Modern rugby has evolved and I think French rugby has to develop its way of playing along with the rest of the world. If you look at the winning clubs and the best playing nations in the world, what you would see is a very structured way of playing the game, with some room for creativity. It’s an easy thing to say but it’s really complicated to achieve. How can the players play by the rules, while also creating something new? A lot of the beauty of the game comes from those more spontaneous moments, where new groundbreaking plays are created.
You are the CEO of Oberthur Fiduciaire, one of the world’s leaders in security printing. What are some of the links between sports and the corporate world?
The Stade Français is also a company, in a sense. It’s a commercial entity, however its management is specific to professional sports and quite different from a company like Oberthur Fiduciaire. But many links can be found in the management of both entities. While a company would have employees evaluated once or twice a year, rugby players are evaluated once a week. Their team manager has to manage the spirit of the team almost on a daily basis. That is the link between the two worlds. In a company, the only thing that makes the difference is people – the way they are managed, motivated, the ability to give them clear directions and inspiring them to work together for others.
The Stade Français was founded in 1883, and Oberthur Fiduciaire in 1842, but today they are two institutions operating in the modern world. How hard is it to balance between tradition, history and the constrains of the modern world?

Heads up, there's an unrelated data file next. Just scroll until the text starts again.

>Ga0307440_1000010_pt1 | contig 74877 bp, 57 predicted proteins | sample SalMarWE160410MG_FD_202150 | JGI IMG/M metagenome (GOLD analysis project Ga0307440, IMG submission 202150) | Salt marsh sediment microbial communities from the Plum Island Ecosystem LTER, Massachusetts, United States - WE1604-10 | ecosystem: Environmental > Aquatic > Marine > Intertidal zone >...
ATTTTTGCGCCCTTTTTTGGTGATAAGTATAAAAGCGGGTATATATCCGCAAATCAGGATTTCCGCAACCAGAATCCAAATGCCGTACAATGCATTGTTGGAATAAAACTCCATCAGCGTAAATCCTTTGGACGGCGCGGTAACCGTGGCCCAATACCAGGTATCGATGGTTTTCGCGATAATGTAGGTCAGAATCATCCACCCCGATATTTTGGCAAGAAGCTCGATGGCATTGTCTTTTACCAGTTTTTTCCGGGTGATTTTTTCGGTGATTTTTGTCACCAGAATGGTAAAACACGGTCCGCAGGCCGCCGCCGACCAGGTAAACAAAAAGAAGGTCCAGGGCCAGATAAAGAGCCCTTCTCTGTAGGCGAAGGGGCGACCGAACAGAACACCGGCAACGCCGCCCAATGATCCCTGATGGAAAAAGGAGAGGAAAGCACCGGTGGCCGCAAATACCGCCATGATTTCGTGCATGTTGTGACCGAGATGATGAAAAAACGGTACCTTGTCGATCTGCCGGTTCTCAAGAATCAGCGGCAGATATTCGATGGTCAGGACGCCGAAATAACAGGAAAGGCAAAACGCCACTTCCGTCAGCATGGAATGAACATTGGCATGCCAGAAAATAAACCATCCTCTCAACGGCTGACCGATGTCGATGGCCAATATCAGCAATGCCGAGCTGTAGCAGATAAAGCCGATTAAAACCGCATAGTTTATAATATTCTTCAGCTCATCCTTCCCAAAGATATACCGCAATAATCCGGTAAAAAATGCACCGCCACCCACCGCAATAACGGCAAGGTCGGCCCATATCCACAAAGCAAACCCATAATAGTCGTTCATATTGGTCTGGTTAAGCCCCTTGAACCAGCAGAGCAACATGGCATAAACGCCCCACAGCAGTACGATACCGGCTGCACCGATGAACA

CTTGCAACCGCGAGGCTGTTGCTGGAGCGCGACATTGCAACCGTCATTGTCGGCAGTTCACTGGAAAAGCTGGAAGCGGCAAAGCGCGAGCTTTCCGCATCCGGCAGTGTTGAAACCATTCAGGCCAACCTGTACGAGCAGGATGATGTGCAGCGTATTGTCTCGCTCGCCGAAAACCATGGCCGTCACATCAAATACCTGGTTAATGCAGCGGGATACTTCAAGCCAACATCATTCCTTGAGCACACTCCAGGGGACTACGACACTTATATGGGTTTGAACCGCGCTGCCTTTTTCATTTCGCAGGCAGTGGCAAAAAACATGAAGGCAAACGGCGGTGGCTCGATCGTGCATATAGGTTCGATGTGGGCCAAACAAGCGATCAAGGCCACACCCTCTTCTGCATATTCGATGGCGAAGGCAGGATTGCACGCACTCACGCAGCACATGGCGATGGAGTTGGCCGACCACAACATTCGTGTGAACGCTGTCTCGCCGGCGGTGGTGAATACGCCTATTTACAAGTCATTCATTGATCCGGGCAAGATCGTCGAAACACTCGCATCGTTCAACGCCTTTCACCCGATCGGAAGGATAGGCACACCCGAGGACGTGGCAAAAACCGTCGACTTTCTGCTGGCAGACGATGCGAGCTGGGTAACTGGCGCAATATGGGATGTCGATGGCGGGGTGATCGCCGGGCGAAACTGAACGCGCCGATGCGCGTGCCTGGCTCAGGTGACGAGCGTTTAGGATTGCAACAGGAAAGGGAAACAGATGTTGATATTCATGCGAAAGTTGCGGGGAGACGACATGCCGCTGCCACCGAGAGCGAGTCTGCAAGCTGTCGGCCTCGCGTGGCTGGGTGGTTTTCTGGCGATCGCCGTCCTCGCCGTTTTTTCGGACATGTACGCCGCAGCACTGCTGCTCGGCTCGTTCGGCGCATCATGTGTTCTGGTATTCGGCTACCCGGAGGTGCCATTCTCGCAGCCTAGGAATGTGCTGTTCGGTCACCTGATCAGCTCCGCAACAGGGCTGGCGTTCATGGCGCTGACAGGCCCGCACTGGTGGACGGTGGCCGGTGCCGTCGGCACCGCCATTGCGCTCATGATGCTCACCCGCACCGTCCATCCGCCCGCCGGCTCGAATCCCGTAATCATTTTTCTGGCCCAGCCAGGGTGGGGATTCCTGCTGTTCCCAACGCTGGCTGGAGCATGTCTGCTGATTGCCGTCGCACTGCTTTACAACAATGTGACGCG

History is a strength. It’s important to understand the identity of a club, a group, a company and that is what history can give you. But the survival of the entity lies in its modernism. You need to be able to reinvent yourself all the time. It doesn’t mean forgetting the past but you need to reinvent your industry or your game, from the changes that you have seen throughout history. Innovation and adaptation are the keys of survival in both sports and business.
Stade Français’ marketing has evolved tremendously in these past years, with your predecessor Mister Guazzini and now with you as a president. How would you define the DNA or the fundamentals of the brand Stade Français?
There are a few characteristics within the DNA of the brand. One is to be a winning club, the very top of the league. I think that is one of the images people have when they think about Stade Français Rugby. It’s a title winning club. Innovation is another fundamental. The Stade Français has innovated its codes, colors, what it does outside of the stadium and its overall offbeat vision. We work seriously, but we don’t take ourselves too seriously either. That is part of what rugby is : it is also entertainment after all. Yes, there are the traditions, being over one hundred years old, but we are very much in the present time and we have a long future ahead of us.